MORE: Bobsled, luge, skeleton broadcast schedule

Ghana Olympic skeleton slider’s helmet: rabbit escapes lion

Ron Leblanc
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It’s called The Rabbit Theory.

That’s what Akwasi Frimpong, Ghana’s first Olympic skeleton slider, calls his new helmet.

The one that he will wear in PyeongChang as the second athlete from his nation to compete at a Winter Games.

Frimpong, 31, tells an incredible story.

He said he was raised by his grandmother Minka in a one-room home with nine other children before joining his mom in the Netherlands at age 8 as an illegal immigrant and eventually moving to Utah.

Frimpong’s full story is here.

Frimpong’s life — before he converted from sprinting to bobsled to skeleton — was chronicled in a 2010 Dutch documentary tilted “Theorie van het Konjin” (translation: The Rabbit Theory).

“My former sprint coach Sammy Monsels talks about the analogy of a rabbit in a cage, ready to escape from a lion,” Frimpong said in an email Monday. “I am that rabbit, and I have escaped the lions [of my past]. I am no longer being eaten by all the things around my life.”

The helmet that he will wear sliding head-first down an icy chute in South Korea in three weeks draws attention to it.

The design is of a lion’s head with mouth agape and a pair of rabbits coming out. Plus the colors of the Ghanaian flag.

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MORE: Jamaica qualifies first Olympic women’s bobsled team

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USA Gymnastics leaders resign as more victims speak

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LANSING, Mich. (AP) — USA Gymnastics announced the resignations of three key leaders Monday while more women and girls told a judge about being sexually assaulted at the hands of a sports doctor who spent years with Olympic gymnasts and other female athletes.

The resignations of chairman Paul Parilla, vice chairman Jay Binder and treasurer Bitsy Kelley were announced in Indianapolis while a judge in Lansing heard a fifth day of statements from women and girls who said they were molested by Larry Nassar.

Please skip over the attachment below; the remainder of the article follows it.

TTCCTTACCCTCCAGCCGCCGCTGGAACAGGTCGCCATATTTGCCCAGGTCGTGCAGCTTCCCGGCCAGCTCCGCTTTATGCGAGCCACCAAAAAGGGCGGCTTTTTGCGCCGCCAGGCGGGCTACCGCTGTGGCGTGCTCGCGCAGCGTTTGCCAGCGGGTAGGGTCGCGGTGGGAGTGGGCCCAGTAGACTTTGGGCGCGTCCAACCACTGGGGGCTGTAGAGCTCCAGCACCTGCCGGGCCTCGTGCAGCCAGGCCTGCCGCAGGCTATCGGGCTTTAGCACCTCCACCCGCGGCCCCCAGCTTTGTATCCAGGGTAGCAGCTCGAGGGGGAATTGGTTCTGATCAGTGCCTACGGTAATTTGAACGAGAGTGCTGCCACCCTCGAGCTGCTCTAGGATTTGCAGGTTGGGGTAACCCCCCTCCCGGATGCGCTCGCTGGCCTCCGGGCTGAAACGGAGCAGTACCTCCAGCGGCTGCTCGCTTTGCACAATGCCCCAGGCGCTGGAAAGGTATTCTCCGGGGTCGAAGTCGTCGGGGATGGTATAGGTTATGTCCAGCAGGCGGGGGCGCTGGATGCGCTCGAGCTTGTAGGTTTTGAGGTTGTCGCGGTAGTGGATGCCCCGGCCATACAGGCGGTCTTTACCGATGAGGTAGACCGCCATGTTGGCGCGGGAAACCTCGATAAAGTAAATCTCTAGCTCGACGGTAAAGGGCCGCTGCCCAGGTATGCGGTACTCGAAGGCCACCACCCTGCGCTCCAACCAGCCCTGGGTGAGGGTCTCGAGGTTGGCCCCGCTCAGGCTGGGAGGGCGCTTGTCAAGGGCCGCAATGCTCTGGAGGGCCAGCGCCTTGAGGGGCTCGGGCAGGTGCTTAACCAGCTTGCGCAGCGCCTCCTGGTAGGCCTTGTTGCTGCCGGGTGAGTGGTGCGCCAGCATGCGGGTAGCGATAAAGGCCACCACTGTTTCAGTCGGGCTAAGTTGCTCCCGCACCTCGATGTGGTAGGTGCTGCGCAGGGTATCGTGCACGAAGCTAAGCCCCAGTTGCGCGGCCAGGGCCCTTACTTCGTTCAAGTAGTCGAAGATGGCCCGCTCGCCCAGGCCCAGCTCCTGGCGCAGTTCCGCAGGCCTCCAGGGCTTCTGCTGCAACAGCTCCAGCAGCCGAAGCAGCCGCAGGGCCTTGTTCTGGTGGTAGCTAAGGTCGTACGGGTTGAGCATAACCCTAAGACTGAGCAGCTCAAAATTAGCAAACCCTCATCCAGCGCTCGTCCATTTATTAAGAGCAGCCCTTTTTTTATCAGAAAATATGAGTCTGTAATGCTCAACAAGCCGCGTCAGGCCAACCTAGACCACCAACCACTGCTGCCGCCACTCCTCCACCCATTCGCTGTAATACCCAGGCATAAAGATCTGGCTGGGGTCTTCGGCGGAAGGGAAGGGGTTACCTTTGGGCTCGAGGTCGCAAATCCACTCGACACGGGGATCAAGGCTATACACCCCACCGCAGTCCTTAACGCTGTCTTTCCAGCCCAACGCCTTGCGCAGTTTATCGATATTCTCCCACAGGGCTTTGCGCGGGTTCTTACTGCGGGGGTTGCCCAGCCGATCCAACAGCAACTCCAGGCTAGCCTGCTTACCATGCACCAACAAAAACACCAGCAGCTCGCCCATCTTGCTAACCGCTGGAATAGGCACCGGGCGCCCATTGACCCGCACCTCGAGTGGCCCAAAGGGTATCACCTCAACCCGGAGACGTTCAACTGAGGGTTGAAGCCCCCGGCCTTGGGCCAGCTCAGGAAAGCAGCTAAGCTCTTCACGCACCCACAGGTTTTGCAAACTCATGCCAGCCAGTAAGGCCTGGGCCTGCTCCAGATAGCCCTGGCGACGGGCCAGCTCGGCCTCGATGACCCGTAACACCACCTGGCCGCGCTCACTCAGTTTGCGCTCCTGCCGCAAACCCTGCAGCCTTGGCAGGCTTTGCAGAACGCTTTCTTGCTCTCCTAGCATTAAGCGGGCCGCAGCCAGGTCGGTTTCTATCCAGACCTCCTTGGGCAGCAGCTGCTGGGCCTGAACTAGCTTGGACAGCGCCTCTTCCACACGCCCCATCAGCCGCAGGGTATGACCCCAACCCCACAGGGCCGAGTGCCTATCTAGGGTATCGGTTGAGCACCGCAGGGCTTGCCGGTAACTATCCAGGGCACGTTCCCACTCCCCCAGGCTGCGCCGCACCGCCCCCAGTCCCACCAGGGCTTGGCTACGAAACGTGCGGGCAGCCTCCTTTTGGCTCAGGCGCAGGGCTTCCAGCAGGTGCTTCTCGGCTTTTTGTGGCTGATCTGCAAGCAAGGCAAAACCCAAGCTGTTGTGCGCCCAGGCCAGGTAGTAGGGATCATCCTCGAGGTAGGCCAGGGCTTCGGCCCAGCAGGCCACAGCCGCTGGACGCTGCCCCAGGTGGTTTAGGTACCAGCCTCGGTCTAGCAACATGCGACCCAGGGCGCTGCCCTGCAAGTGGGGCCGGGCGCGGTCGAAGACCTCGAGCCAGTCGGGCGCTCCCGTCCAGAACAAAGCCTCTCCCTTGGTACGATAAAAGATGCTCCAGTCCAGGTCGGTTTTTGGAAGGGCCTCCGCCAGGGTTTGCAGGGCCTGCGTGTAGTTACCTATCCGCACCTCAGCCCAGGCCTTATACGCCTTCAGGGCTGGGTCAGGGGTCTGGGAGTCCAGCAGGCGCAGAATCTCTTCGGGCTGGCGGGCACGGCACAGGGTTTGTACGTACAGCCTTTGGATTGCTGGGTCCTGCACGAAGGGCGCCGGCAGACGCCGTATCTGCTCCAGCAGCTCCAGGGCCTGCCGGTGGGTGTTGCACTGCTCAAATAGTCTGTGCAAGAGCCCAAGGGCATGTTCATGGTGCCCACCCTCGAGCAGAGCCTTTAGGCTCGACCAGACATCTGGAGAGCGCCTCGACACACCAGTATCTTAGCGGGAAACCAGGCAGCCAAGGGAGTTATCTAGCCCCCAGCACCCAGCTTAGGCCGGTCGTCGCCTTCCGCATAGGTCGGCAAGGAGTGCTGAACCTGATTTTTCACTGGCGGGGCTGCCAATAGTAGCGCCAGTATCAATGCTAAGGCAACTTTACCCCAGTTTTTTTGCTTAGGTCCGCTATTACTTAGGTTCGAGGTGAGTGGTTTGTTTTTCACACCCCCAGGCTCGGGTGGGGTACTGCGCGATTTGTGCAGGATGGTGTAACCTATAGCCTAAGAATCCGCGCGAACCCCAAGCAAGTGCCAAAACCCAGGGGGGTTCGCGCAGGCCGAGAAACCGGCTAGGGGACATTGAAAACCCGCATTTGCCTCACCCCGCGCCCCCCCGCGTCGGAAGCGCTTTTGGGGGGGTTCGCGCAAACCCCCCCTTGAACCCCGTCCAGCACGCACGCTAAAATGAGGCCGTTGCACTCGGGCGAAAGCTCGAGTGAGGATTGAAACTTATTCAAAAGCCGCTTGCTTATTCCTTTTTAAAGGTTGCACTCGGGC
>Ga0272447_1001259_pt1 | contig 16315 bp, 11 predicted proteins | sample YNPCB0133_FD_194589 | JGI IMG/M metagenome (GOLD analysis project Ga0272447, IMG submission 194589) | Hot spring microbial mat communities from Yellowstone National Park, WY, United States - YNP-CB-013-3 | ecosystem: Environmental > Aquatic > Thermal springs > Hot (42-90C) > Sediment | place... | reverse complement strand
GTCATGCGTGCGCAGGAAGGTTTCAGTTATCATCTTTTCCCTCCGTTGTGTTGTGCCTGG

“We support their decisions to resign at this time,” said Kerry Perry, president and CEO of USA Gymnastics, which is the national governing body for gymnastics. “We believe this step will allow us to more effectively move forward in implementing change within our organization.”

The board positions are volunteer and unpaid, but the resignations add to the months of turmoil. Steve Penny quit as president last March after critics said USA Gymnastics failed to protect gymnasts from abusive coaches and Nassar.

“New board leadership is necessary because the current leaders have been focused on establishing that they did nothing wrong,” USOC CEO Scott Blackmun said in a statement Monday. “USA Gymnastics needs to focus on supporting the brave survivors.”

USA Gymnastics last week said it was ending its long relationship with the Karolyi Ranch, the Huntsville, Texas, home of former national team coordinator Martha Karolyi and her husband, Bela. Some Olympians said they were assaulted there by Nassar.

Meanwhile, in Michigan, Nassar’s sentencing hearing continued Monday, raising the number of girls and women who have spoken to nearly 100 since last week.

“I want to you know that your face and the face of all of the sister survivor warriors — the whole army of you — I’ve heard your words,” Ingham County Circuit Judge Rosemarie Aquilina said after a woman spoke in her Michigan courtroom. “Your sister survivors and you are going through incomprehensible lengths, emotions and soul-searching to put your words together, to publicly stop (the) defendant, to publicly stop predators, to make people listen.”

Nassar, 54, has admitted molesting athletes during medical treatment when he was employed by Michigan State University and USA Gymnastics. He has already been sentenced to 60 years in prison for child pornography crimes.

Under a plea deal, he faces a minimum prison sentence of 25 to 40 years in the molestation case. The maximum term could be much higher.

“Larry, how many of us are there? Do you even know?” asked Clasina Syrboby, as she fought back tears while speaking for more than 20 minutes Monday. “You preyed on me, on us. You saw a way to take advantage of your position — the almighty and trusted gymnastics doctor. Shame on you Larry. Shame on you.

She and other victims also continued their criticism of Michigan State, USA Gymnastics and the U.S. Olympic Committee for not doing enough to stop Nassar when initial complaints were made.

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MORE: Watch, read Aly Raisman’s full testimony